I had an interestingly odd experience just over a week ago.

After spending the morning working on my newest novel manuscript, I stopped for a quick lunch and then ran to Wal-Mart for a few groceries since it’s close to home and easy on the budget. On my way toward the parking lot exit, I had to stop for a few shoppers in the cross-walk. Nothing unusual so far.

And there I saw him. Reed. The college football coach who is about to learn that winning isn’t everything. Except  he was wearing a stocking cap and pushing a little red cart that scattered salt over the icy sidewalks. Just what does he think he’s doing?

Oh. Wait. Reed is a figment of my imagination.

A day later, I overheard a group talking about the new Bible documentary on the History Channel. One mentioned how the dialogue made the characters seem like ordinary people.

Oh. Wait. They were real historical figures.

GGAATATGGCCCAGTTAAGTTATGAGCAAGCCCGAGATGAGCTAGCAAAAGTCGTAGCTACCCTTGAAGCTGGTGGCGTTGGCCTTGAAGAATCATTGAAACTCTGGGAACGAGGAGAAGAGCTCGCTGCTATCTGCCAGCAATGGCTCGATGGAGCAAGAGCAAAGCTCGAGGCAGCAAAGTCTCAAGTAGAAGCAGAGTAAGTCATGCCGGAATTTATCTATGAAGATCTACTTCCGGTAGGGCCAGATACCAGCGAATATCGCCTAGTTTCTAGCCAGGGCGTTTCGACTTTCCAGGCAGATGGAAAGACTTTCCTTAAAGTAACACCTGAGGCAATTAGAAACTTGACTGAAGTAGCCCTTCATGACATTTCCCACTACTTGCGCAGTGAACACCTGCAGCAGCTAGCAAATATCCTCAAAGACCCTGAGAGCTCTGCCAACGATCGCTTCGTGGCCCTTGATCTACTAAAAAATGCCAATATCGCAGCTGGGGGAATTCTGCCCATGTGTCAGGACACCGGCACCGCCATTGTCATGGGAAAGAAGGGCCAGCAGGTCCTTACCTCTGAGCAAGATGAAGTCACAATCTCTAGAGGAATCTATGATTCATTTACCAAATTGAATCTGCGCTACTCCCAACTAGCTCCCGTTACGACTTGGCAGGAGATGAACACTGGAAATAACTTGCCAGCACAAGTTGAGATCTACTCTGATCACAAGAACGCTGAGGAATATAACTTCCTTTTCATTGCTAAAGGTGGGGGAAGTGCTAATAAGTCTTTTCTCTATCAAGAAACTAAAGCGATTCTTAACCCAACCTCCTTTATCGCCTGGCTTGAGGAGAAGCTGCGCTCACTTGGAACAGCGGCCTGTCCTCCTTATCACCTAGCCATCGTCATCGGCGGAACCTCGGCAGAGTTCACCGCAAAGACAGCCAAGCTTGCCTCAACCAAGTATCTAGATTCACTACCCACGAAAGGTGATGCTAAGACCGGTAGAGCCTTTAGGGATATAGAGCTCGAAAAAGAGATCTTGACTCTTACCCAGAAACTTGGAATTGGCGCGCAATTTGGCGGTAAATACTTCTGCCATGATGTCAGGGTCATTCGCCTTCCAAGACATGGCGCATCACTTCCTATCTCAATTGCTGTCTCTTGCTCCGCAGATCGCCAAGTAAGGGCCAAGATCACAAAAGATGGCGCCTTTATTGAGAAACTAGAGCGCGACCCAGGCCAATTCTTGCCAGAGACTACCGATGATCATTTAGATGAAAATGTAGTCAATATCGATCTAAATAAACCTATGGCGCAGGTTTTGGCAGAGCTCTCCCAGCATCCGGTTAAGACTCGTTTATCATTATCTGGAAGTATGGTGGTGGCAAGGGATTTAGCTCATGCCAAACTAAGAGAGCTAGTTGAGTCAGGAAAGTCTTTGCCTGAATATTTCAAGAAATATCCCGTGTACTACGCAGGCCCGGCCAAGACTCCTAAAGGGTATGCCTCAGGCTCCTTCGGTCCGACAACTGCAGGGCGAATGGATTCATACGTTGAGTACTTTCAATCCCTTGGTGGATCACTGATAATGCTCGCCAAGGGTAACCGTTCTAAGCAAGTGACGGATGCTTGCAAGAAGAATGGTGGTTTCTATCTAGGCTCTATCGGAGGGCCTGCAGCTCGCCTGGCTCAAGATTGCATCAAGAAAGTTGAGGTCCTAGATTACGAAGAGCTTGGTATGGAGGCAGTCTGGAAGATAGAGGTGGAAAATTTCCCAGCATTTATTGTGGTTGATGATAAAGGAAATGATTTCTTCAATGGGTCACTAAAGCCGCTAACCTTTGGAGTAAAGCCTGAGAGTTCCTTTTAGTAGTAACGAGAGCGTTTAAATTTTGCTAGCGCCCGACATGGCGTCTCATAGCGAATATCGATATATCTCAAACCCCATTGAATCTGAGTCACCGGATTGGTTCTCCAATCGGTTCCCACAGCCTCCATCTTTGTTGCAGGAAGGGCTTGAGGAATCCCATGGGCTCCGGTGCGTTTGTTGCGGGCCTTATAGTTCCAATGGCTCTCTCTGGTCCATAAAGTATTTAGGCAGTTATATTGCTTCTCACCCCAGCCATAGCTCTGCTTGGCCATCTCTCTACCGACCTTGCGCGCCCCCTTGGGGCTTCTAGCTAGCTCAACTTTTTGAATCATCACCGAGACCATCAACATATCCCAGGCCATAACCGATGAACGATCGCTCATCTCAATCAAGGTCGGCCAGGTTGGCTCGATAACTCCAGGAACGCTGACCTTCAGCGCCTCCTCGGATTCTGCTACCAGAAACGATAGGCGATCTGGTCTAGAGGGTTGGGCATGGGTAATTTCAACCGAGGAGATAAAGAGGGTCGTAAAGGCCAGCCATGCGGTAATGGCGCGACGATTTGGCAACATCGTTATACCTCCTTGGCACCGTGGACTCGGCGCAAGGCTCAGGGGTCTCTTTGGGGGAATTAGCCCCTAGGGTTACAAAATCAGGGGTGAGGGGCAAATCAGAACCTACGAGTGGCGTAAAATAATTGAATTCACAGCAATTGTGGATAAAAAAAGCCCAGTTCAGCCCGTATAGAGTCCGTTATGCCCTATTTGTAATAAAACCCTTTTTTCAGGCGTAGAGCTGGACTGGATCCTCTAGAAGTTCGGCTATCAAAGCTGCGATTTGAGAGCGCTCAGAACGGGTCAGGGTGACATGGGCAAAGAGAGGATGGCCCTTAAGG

There’s a blurry line where fictional characters seem real … and historical people seem like characters in a book. I like to think it’s because the craft of writing has improved. Or maybe it’s because television and film have brought characters to life in such a way that we are transported into the story. Or maybe even that sometimes truth is stranger than fiction!

As a writer, I want readers to get so involved in my stories that they forget they’re fiction. But as a Christian, I never want to forget the lessons learned by very real people on a faith journey who struggled to maintain hope in the middle of trials.

What about you? If you could, what fictional character would you most want to meet? Why? What historical figure lived the most unbelievable life? Why? Is there anything wrong with a blurry line?

The Blurry Line
Tagged on: